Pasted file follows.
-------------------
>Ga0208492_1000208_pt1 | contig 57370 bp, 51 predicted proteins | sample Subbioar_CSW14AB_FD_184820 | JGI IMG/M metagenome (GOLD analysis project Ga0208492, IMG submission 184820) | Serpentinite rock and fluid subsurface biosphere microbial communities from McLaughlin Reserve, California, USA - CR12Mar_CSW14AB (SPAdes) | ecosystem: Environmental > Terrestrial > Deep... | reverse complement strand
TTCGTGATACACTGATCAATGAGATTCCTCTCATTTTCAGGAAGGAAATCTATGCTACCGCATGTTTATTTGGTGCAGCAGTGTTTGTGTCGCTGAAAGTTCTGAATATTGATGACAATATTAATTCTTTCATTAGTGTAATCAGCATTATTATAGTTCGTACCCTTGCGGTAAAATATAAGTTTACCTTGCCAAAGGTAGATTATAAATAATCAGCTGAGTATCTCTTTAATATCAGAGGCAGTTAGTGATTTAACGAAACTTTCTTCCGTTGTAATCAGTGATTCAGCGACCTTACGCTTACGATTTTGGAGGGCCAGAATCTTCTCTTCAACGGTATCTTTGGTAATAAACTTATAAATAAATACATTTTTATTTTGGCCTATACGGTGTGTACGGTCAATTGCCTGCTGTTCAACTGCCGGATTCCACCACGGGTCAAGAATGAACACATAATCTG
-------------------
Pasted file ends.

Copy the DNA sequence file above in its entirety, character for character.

>Ga0208492_1000208_pt1 | contig 57370 bp, 51 predicted proteins | sample Subbioar_CSW14AB_FD_184820 | JGI IMG/M metagenome (GOLD analysis project Ga0208492, IMG submission 184820) | Serpentinite rock and fluid subsurface biosphere microbial communities from McLaughlin Reserve, California, USA - CR12Mar_CSW14AB (SPAdes) | ecosystem: Environmental > Terrestrial > Deep... | reverse complement strand
TTCGTGATACACTGATCAATGAGATTCCTCTCATTTTCAGGAAGGAAATCTATGCTACCGCATGTTTATTTGGTGCAGCAGTGTTTGTGTCGCTGAAAGTTCTGAATATTGATGACAATATTAATTCTTTCATTAGTGTAATCAGCATTATTATAGTTCGTACCCTTGCGGTAAAATATAAGTTTACCTTGCCAAAGGTAGATTATAAATAATCAGCTGAGTATCTCTTTAATATCAGAGGCAGTTAGTGATTTAACGAAACTTTCTTCCGTTGTAATCAGTGATTCAGCGACCTTACGCTTACGATTTTGGAGGGCCAGAATCTTCTCTTCAACGGTATCTTTGGTAATAAACTTATAAATAAATACATTTTTATTTTGGCCTATACGGTGTGTACGGTCAATTGCCTGCTGTTCAACTGCCGGATTCCACCACGGGTCAAGAATGAACACATAATCTG